More Evidence for Index Funds

There are always individual actively-managed mutual funds that bring outstanding returns, but it is rare for these funds to actually outperform passively-managed funds in the long run. According to the Wall Street Journal, 82% of all U.S. stock mutual funds have trailed their respective benchmarks over the last 15 years. Do you think you can pick the 1-in-5 winner? And then, do you think you can switch to the next hot fund before your current hot fund loses its heat?

For those interested in a more complicated answer (i.e., some mix of index and actively-managed funds), another Wall Street Journal article gives some options. However, Danial Solin warns that half of actively-managed funds disappear before then reach 10 years. As for the “winner” funds, he says “There’s no evidence of persistence of performance beyond what you would expect from random chance.”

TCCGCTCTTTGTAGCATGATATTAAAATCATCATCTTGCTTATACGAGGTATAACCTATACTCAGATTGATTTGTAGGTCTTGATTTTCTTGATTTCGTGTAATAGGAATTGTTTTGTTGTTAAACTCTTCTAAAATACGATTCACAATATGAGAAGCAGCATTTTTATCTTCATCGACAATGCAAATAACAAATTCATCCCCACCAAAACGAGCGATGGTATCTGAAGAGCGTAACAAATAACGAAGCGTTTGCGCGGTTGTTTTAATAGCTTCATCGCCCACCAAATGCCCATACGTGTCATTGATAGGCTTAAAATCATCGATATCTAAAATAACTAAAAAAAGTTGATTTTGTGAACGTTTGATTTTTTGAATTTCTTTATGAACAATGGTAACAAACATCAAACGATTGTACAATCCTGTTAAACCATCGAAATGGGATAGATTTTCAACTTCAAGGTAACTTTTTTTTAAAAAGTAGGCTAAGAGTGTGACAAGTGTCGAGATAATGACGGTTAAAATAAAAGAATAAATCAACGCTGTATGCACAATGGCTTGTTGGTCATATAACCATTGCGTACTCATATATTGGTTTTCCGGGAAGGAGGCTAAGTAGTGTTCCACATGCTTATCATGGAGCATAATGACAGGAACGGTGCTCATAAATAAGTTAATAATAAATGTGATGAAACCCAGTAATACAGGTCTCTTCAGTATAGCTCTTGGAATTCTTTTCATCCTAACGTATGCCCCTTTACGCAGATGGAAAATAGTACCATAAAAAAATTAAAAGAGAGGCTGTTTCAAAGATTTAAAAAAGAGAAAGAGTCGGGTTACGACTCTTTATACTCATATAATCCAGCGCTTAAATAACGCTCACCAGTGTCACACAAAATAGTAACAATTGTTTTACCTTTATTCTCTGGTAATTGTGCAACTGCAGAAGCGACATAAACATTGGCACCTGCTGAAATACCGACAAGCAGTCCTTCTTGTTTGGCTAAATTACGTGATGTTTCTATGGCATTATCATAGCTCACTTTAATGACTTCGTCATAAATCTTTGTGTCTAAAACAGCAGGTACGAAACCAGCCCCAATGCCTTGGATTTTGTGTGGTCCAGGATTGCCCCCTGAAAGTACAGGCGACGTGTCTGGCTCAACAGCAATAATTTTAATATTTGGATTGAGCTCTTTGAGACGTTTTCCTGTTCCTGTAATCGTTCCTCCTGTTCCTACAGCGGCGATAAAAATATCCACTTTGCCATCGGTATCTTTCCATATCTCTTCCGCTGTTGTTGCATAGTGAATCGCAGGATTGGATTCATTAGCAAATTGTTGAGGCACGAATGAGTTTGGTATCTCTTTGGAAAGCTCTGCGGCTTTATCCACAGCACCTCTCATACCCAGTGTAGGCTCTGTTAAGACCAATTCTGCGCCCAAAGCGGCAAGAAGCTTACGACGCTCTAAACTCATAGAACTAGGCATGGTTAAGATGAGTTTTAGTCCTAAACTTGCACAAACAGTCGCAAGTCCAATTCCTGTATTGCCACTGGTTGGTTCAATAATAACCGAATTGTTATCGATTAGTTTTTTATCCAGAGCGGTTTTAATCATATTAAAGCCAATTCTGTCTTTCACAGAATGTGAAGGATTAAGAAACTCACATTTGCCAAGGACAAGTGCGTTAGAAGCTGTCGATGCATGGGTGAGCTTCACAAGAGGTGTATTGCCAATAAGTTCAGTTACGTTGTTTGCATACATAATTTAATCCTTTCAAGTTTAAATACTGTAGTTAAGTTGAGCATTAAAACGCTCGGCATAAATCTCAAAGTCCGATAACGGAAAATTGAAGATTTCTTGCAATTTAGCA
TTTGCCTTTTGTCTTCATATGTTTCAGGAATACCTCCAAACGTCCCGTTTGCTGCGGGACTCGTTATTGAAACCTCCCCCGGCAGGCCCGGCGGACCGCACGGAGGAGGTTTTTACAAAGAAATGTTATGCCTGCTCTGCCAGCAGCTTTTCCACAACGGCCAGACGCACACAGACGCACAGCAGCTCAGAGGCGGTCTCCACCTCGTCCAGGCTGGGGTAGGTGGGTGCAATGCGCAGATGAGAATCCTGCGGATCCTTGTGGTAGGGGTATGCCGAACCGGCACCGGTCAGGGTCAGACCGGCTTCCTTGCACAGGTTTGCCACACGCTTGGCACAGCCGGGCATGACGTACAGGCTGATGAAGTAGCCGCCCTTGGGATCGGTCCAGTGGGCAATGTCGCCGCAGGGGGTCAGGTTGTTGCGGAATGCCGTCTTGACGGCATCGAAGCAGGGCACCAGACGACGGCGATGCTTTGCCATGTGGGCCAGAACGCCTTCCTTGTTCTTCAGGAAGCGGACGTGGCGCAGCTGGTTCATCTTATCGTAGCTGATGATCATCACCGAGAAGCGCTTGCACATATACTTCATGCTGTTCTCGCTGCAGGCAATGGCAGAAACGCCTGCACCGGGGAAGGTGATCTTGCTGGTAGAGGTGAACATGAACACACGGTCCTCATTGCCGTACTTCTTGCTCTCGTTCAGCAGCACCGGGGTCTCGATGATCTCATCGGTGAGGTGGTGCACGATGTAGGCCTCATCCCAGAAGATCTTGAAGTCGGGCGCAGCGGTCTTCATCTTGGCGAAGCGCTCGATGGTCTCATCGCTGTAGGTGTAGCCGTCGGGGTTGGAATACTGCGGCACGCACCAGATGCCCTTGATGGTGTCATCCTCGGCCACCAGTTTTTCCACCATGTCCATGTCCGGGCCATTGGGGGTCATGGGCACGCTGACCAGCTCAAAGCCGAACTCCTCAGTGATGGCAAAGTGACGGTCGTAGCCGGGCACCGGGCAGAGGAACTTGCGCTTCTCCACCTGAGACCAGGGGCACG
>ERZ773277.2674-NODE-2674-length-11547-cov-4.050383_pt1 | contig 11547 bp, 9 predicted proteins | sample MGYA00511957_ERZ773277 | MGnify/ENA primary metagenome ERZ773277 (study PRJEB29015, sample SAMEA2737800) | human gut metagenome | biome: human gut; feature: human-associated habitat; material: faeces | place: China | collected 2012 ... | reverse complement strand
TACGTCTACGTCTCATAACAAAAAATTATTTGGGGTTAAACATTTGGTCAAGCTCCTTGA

After accounting to taxes and fees, actively-managed funds are even worse when compared to a passively-managed the index fund. The safe bet is to pick an index fund. Chapter 7 of Basic Personal Finance discusses the topic in more detail.

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